The purpose of this study was to investigate whether folate intake is associated with risk for incident sporadic colorectal adenoma, and whether the association differs according to methylenetetrahydrofolate reductase (MTHFR) genotypes or is modified by intakes of alcohol or other micronutrients in the folate metabolism pathway.
The authors analyzed data from a colonoscopy-based case-control study (n = 177 cases, 228 controls) conducted in North Carolina between 1995 and 1997.
The multivariate-adjusted odds ratio (OR) comparing the highest to lowest tertile of total folate intake was 0.61 (95% confidence interval [CI] 0.35-1.05); for MTHFR C677T polymorphism CT and TT genotypes relative to the CC genotype they were, respectively, 1.09 (CI: 0.71-1.66) and 0.68 (CI: 0.29-1.61); and for heavy drinkers (> 3 drinks/week) compared to non-drinkers it was 1.67 (CI: 1.00-2.81). The multivariate-adjusted ORs comparing the highest to lowest tertile of total folate intake according to those with the MTHFR CC, CT, and TT genotypes, were, respectively, 0.65 (CI: 0.30-1.39), 0.57 (CI: 0.23-1.44), and 0.22 (CI: 0.02-3.19). For those in the lowest tertile of folate intake who drank more than three drinks a week compared to those who were in the highest tertile of folate intake and did not drink alcohol the OR was 6.54 (CI: 1.96-21.80). There was no substantial evidence for interactions of folate with intakes of methionine, vitamins B2, B6, or B12.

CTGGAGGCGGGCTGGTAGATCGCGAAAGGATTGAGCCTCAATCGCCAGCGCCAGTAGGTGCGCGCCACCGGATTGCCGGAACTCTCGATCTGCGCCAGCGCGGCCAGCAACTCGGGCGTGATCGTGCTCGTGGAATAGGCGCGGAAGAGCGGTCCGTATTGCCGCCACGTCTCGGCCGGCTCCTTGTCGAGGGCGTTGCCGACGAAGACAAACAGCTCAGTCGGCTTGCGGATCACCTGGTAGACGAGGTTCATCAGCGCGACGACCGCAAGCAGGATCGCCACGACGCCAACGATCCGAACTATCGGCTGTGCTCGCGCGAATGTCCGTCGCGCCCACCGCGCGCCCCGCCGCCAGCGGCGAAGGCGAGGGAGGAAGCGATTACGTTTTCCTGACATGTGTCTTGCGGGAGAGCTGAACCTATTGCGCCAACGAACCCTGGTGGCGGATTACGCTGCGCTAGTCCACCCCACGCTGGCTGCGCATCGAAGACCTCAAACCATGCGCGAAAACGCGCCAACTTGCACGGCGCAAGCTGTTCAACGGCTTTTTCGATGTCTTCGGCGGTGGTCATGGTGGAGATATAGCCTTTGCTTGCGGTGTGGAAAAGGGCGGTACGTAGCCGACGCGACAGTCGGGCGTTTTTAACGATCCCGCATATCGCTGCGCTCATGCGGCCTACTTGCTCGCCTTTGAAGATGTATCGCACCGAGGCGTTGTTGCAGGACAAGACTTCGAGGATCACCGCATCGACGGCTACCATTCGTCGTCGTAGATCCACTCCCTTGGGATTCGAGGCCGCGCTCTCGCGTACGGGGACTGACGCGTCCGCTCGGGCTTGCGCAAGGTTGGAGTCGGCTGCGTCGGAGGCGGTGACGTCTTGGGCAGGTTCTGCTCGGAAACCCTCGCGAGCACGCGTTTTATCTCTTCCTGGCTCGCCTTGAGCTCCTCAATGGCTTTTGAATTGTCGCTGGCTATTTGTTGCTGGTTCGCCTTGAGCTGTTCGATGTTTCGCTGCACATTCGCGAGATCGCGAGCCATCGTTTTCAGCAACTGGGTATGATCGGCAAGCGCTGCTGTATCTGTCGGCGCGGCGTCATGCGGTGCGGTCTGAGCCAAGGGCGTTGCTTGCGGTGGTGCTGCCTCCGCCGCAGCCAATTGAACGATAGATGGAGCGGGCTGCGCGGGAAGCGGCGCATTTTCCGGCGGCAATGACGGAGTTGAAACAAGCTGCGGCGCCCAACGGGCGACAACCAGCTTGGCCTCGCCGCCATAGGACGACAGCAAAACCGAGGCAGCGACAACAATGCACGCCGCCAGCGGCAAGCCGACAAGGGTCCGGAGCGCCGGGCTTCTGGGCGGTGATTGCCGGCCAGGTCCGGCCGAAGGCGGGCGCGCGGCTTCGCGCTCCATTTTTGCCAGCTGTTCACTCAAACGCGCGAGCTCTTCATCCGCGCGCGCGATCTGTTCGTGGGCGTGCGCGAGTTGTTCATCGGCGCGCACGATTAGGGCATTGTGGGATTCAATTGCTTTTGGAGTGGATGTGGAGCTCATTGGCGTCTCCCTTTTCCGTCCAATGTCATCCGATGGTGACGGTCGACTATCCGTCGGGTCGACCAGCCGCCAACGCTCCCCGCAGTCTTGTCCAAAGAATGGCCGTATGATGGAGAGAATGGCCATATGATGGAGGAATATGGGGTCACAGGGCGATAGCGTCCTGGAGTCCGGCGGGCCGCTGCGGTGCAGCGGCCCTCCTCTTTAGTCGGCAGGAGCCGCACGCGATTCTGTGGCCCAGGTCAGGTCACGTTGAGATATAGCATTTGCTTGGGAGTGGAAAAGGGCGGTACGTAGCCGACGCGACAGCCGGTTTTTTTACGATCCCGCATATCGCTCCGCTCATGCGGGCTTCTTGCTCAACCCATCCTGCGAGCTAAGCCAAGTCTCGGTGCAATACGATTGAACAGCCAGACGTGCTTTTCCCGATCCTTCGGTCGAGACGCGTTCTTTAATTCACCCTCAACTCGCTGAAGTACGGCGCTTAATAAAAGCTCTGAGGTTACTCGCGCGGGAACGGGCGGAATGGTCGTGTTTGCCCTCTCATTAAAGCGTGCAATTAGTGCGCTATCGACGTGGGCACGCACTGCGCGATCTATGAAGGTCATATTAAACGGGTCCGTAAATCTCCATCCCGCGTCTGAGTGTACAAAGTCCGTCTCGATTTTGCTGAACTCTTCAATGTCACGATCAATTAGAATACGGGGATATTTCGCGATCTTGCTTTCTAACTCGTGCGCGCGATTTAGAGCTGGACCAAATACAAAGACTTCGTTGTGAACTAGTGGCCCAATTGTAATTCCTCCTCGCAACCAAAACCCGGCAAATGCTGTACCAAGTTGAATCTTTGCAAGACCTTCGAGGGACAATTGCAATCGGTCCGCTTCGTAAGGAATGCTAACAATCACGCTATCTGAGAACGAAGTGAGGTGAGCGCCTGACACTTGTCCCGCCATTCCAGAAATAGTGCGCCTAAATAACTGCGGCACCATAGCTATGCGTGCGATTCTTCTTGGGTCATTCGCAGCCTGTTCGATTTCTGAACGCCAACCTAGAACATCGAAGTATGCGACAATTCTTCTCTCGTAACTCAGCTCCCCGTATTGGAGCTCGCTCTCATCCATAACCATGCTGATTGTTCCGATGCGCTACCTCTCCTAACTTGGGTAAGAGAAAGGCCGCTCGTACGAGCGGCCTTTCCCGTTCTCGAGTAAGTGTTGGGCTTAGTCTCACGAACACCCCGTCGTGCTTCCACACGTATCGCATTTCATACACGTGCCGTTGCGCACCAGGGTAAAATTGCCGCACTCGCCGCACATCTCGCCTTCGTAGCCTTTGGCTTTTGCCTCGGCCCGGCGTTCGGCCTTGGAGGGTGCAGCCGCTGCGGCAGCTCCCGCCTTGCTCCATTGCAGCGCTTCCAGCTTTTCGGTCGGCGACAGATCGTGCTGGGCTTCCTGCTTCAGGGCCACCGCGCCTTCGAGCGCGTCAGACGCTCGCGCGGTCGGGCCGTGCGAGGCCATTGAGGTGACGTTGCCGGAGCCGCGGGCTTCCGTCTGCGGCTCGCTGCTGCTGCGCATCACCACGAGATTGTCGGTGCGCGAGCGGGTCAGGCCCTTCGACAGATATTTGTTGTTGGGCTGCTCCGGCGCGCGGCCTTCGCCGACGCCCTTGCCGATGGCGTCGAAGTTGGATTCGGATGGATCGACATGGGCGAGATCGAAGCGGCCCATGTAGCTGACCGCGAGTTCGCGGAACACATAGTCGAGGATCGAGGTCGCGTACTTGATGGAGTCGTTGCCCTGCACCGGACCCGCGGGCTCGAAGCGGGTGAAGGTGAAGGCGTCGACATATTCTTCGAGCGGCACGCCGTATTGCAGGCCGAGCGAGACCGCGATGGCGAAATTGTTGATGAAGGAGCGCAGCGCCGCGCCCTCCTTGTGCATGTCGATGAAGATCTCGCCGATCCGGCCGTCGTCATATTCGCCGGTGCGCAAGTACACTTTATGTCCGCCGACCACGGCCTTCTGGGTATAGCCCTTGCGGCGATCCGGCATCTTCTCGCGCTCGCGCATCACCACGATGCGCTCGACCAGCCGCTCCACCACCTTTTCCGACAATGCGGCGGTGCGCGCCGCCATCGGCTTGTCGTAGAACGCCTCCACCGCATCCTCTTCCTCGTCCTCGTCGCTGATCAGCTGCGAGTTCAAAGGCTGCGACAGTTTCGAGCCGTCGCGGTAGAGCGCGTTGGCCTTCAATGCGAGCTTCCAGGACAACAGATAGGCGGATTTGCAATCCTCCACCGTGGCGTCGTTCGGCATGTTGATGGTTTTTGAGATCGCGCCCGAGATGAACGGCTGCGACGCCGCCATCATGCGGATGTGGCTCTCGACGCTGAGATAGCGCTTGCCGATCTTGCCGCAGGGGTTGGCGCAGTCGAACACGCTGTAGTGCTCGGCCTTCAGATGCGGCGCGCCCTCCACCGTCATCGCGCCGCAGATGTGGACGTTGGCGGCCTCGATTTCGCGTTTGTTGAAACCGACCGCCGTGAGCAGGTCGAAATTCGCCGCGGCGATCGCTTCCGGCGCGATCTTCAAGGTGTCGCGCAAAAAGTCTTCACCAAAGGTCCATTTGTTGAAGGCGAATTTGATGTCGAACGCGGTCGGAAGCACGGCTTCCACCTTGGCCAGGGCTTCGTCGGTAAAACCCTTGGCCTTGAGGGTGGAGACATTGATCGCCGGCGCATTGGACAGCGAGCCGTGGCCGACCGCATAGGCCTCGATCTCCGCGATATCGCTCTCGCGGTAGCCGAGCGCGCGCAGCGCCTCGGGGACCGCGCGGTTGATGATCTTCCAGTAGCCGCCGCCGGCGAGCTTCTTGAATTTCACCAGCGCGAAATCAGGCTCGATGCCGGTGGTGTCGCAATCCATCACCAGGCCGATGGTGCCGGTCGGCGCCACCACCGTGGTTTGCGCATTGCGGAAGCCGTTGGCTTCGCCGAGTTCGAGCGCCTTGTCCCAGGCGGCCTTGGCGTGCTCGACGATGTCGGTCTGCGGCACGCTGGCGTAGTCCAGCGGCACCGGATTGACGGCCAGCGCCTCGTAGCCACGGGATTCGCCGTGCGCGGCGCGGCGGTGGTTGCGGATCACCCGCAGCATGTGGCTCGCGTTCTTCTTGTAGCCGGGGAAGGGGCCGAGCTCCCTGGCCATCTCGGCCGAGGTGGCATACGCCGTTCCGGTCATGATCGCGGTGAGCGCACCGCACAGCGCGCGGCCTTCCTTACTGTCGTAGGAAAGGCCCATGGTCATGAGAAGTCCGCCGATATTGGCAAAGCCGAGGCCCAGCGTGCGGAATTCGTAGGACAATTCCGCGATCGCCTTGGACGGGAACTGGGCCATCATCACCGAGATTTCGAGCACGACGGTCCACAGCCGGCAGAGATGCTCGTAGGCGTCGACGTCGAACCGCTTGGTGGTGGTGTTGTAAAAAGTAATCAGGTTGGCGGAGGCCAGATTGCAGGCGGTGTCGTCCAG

These data are consistent with hypotheses and previous findings that higher folate intake may reduce risk for colorectal neoplasms, perhaps especially among those who consume more alcohol.